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Old 03-11-2012, 12:23 PM
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Peter Ward
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Very Narrow Band-Pass filter Opportunity

I am looking at getting a custom run of 50mm square *1.5 nm bandpass* SII Ha and OIII filters made.

They will not be cheap..price TBA, but probably on a par with AstroDon 3nm (~$1k ea).....

To get a hold of a set, there is a minimum production run required, hence I'd be happy to sell the batch remainder at cost.

They will out perform *anything* currently available.

If you are interested send me a PM. Unfortunately without critical mass, it won't happen.

Last edited by Peter Ward; 03-11-2012 at 05:16 PM. Reason: more info, typo
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Old 06-11-2012, 06:26 PM
clive milne
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Peter,
As a vendor, I think it is incumbent upon you to include data on the focal ratio limit that these filters will actually offer an improvement over a 3nm (or even 10nm) passband filter.

2c

~c

Last edited by clive milne; 06-11-2012 at 09:08 PM.
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Old 07-11-2012, 09:33 AM
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Quote:
Originally Posted by clive milne View Post
Peter,
As a vendor, I think it is incumbent upon you to include data on the focal ratio limit that these filters will actually offer an improvement over a 3nm (or even 10nm) passband filter.

2c

~c
First up, This was never intended as a commercial post.

I was contacted by a filter OEM in the USA who has the capability to make ultra-narrow band filters...the likes of which I've not seen before, and would like to use myself.

The rub was, a minimum production run which would make incredibly costly
for just 3 filters.

I'm still waiting on the final specs myself, but yes, I take your point with convergent light cones there is likely to be a flattening of the bandpass curve. (also makes SII problematic)

That said, for anyone who have not used ultra-narrow band filters, there is a a chalk and cheeze difference between 3nm and 10nm filters, regardless of f-ratio. (AstroDon's web site has some nice examples)

Last edited by Peter Ward; 07-11-2012 at 10:15 AM.
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Old 07-11-2012, 11:14 AM
Poita (Peter)
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Any issues at f2?
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Old 07-11-2012, 06:16 PM
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Quote:
Originally Posted by Peter Ward View Post
That said, for anyone who have not used ultra-narrow band filters, there is a a chalk and cheeze difference between 3nm and 10nm filters, regardless of f-ratio. (AstroDon's web site has some nice examples)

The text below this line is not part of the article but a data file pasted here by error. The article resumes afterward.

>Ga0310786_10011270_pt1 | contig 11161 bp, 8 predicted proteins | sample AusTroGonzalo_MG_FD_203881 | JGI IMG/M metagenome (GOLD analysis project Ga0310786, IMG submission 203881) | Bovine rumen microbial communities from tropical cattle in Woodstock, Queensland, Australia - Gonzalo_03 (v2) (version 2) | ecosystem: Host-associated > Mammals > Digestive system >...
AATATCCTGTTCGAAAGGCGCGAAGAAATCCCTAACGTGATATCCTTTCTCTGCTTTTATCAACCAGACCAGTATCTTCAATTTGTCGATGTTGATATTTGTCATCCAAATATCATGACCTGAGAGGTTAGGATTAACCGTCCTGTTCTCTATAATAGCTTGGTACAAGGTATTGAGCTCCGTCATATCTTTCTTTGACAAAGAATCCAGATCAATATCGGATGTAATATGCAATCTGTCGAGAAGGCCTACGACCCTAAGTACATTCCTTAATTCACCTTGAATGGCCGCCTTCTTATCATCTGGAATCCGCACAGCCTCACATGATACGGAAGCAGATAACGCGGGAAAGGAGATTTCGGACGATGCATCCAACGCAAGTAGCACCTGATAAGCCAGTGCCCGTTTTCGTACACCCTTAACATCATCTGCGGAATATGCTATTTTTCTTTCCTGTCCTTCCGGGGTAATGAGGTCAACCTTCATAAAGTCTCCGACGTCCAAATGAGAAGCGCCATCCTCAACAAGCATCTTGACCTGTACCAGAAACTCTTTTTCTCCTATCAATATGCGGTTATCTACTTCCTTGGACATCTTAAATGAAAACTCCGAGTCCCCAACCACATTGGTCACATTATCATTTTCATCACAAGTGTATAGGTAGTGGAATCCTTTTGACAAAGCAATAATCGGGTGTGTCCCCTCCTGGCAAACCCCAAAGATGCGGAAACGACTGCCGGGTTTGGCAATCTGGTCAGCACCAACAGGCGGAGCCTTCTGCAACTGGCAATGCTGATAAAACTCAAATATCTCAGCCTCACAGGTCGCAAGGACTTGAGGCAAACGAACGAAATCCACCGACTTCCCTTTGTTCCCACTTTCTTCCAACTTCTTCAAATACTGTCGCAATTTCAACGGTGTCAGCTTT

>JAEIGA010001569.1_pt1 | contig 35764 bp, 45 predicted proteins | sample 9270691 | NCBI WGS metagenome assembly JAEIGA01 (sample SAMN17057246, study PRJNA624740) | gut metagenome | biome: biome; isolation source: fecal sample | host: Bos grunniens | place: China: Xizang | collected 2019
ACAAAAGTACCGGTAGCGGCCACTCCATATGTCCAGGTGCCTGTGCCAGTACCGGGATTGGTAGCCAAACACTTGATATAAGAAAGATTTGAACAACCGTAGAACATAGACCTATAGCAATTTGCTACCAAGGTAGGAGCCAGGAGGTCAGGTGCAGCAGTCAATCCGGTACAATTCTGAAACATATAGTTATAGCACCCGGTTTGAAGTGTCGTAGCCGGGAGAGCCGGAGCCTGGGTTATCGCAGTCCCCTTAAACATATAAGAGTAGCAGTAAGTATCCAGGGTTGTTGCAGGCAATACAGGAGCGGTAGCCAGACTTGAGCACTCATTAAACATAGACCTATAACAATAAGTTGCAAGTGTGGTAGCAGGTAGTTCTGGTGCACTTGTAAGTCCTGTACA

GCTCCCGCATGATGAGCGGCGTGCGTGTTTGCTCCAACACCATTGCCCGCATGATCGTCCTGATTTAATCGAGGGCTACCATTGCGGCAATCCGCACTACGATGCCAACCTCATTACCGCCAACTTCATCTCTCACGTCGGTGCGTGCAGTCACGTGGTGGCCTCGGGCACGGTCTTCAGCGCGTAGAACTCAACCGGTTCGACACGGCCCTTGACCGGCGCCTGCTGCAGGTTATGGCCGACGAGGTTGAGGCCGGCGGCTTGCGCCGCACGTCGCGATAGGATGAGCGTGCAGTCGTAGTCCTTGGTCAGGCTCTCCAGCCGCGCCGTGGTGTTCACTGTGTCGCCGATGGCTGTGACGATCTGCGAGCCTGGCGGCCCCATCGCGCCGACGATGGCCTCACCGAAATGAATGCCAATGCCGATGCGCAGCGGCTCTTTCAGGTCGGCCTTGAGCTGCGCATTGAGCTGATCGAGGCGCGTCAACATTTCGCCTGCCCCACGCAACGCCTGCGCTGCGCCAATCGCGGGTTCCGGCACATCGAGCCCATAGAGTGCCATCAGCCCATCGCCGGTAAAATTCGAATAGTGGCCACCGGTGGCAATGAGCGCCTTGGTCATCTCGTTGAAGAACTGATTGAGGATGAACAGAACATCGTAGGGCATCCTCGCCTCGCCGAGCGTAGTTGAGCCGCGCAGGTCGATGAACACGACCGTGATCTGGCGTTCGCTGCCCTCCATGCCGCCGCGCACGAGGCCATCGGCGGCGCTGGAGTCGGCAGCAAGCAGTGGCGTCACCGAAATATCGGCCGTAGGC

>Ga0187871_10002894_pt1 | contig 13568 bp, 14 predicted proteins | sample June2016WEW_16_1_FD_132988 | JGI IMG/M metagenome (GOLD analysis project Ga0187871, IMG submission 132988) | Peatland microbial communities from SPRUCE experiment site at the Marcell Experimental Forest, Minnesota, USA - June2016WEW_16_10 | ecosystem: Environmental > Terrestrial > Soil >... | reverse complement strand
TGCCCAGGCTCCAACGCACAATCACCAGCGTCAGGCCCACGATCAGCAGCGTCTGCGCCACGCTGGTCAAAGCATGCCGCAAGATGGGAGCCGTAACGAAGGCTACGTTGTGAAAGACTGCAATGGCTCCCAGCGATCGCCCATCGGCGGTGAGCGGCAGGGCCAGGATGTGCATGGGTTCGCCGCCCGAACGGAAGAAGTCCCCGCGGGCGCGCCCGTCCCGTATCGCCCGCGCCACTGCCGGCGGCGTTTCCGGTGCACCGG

I think Ken Crawford did this one which is a bit of an eye opener.

Out of my price range, we only got $28 instead of 28million out of lotto last night
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Old 07-11-2012, 08:35 PM
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You need dark skies for these or do they work in light polluted skies?

You will need long exposures. Any idea how much longer?

Greg.
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Old 07-11-2012, 09:11 PM
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Quote:
Originally Posted by gregbradley View Post
You need dark skies for these or do they work in light polluted skies?

You will need long exposures. Any idea how much longer?
They should work well under dark or light polluted skies but the narrower bandwidth would be particularly good for rejecting light pollution.

I'd argue that you don't need longer exposures with narrower bandwidth filters so long as they have equally good transmittance. Any extra signal you get with a wider filter is not useful data.

Cheers,
Rick.
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Old 09-11-2012, 08:48 AM
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Quote:
Originally Posted by gregbradley View Post
You need dark skies for these or do they work in light polluted skies?

You will need long exposures. Any idea how much longer?

Greg.
The narrower the filter, the brighter the sky you can accept (the filter rejects just about all unwanted sky background..a full moon/light pollution is not an issue ) . Exposures would be on a par with a 3nm..

That said it doesn't look like Oz has enough hard-core astro-imagers to make this one float.
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